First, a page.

David Chancellor: Handle Like Eggs / Reviewed by Ellie Howard / 24.03.17
In his first retrospective, Handle like Eggs at Francesca Maffeo Gallery, David Chancellor has woven together two dominant themes within his practice, relating the vast natural world to his smaller domestic one. The peaks of sub-saharan Africa are juxtaposed with the moody valleys of Scotland; a Balmoral Christmas is positioned next to the leaping Samburu Moran celebrating Imuget Le Nkarn (10-years of warriorship) and a young King Cheetah crouched over a pool is hung just above his young son, who is photographed naked and embracing a giant Aloe vera plant at dusk. Although two distinct bodies of work, when shown together they offer a moving meditation on the transience of life.
Shot over six continents between 2005 – 2016, the passing of time is recorded with eidetic purpose. Works are not dated, bar two portraits of Chancellor’s son. The moment of Finlay’s birth is recorded in “Finlay @ 16.34hr. 27.08.08, Cape Town, South Africa”. Newborn, his entrance into the world is smeared with blood, a conjugated substance that links life & death and is the gory lynchpin of Chancellor’s work on game hunting. On the other end of the spectrum another rite of passage is documented, albeit captured too late. An empty armchair is sat by a window, facing towards the light. It’s simply labelled “The Death of Georgina Thompson, Brunstane, Edinburgh, Scotland”.
Like the majority of retrospectives, the show can be read autobiographically. Within the merger of two bodies of work, Chancellor has shed his portraits of ‘professional’ hunters and instead selected those of his wife and child. However there is one exception: “Huntress with Buck, South Africa”. As Chancellor’s most recognisable work and the winner of the Taylor Wessing Portrait prize (2010), it’s a touchstone in Chancellor’s modus operandi. A portrait of a teenage girl with red hair ablaze in the tawny evening light, returning to camp at dusk with a buck slung across the withers of her horse. Straddling the line between fine-art and photojournalism, it captures that perplexing, elegiac beauty that is inherent within Chancellor’s best work.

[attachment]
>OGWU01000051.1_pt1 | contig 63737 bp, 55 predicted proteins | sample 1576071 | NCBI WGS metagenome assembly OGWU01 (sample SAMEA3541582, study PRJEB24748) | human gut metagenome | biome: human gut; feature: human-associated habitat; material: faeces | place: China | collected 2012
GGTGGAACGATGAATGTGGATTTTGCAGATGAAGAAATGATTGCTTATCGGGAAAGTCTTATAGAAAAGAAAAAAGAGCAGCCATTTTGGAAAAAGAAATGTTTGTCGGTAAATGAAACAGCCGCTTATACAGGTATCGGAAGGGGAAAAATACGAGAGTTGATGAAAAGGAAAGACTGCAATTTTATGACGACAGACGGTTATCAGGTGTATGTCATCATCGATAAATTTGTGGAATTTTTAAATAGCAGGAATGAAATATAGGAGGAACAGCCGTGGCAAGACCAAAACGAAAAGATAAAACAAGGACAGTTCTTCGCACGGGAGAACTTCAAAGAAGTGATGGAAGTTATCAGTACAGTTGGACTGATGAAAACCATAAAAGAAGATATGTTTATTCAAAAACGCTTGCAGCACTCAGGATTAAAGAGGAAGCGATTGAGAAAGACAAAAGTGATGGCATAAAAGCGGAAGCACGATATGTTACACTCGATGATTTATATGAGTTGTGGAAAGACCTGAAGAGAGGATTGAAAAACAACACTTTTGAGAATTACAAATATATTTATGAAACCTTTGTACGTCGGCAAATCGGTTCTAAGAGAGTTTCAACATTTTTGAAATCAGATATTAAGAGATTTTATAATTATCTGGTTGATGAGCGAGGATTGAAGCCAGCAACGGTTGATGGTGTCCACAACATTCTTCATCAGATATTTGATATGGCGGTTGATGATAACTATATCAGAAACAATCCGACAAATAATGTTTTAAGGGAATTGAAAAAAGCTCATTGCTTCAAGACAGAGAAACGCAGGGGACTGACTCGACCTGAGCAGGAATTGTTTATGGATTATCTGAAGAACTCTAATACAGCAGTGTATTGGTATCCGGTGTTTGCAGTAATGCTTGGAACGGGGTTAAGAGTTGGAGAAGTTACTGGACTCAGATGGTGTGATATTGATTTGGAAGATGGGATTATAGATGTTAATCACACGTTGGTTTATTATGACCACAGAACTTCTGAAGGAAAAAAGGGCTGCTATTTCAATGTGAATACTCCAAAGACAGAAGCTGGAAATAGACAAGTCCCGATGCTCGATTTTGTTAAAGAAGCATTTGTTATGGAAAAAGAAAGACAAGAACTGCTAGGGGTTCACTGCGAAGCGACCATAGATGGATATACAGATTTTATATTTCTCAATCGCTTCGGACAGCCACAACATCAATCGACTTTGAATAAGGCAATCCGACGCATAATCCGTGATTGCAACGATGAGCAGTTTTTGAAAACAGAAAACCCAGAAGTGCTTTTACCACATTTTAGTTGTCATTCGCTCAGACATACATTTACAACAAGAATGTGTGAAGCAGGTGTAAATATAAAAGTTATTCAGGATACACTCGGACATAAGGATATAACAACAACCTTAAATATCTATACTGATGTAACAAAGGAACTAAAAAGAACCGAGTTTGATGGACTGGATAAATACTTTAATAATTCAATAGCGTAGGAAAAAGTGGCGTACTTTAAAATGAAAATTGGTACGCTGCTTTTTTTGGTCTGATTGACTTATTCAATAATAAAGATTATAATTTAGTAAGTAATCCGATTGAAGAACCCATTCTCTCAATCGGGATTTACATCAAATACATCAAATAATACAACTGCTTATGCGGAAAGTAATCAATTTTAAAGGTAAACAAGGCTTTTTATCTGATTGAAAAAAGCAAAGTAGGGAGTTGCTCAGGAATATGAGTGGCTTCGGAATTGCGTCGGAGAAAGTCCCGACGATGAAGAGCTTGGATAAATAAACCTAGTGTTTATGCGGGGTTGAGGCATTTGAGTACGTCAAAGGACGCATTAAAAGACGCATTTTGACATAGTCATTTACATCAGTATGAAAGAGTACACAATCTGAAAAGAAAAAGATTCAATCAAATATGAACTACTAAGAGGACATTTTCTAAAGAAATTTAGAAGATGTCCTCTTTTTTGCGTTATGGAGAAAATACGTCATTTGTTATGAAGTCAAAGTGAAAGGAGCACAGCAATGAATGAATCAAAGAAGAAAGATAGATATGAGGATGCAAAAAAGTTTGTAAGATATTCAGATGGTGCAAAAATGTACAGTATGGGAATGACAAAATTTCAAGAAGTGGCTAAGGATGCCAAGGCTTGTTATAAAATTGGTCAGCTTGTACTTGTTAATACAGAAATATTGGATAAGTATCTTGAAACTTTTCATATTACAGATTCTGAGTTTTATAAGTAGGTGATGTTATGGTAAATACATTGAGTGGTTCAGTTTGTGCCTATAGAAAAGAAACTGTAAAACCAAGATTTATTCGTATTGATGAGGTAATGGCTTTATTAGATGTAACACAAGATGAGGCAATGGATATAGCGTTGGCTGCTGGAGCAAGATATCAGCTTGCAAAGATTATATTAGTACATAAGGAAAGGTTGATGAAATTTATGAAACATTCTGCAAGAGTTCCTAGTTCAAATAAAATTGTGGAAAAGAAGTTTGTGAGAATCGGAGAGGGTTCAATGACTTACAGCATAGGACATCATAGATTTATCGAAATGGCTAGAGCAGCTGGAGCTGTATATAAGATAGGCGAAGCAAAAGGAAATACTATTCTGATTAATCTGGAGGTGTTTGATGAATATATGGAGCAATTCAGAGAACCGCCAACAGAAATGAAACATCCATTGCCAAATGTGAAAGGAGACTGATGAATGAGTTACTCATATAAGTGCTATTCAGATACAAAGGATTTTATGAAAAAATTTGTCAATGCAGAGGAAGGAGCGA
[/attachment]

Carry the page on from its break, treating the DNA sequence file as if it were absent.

Freed from the strict ethic impartiality of reportage – something Chancellor excels at – we feel a slight melancholy ebb, perhaps at watching mankind’s increasing ‘commodification of wildlife’ or the fact Chancellor spends up to nine months a year away from his young family. Loss, both of time and surroundings is brought into sharp focus. Often in Chancellor’s work, effects of nostalgia and ambiguity are achieved or at least emphasised by light effects. In “Cheetah, Samburu National Park, Kenya”, the light takes on a dark and sombre tonality. A heart-breaking image, in which a lifeless animal’s hind quarters have been cropped to reveal innocent, bountiful life in the soft curl of a tail which abruptly contrasts with it’s paws bound by gaffer tape.
Partially hidden from sight, only visible when crossing from the gallery front space to the back-room, an unmistakably Finlay scribble is pasted onto the wall – just underneath the exhibition title. A large whistling thorn, spiked and slightly barbaric, is crowned by a nest. A pair of birds, sat perched either side, are pictured looking down tentatively at two eggs. The image says it all. Life is a delicate balance; it’s ecosystem is inherently fragile. Chancellor’s thoughts are laid bare: handle with care.
– reviewed by Ellie Howard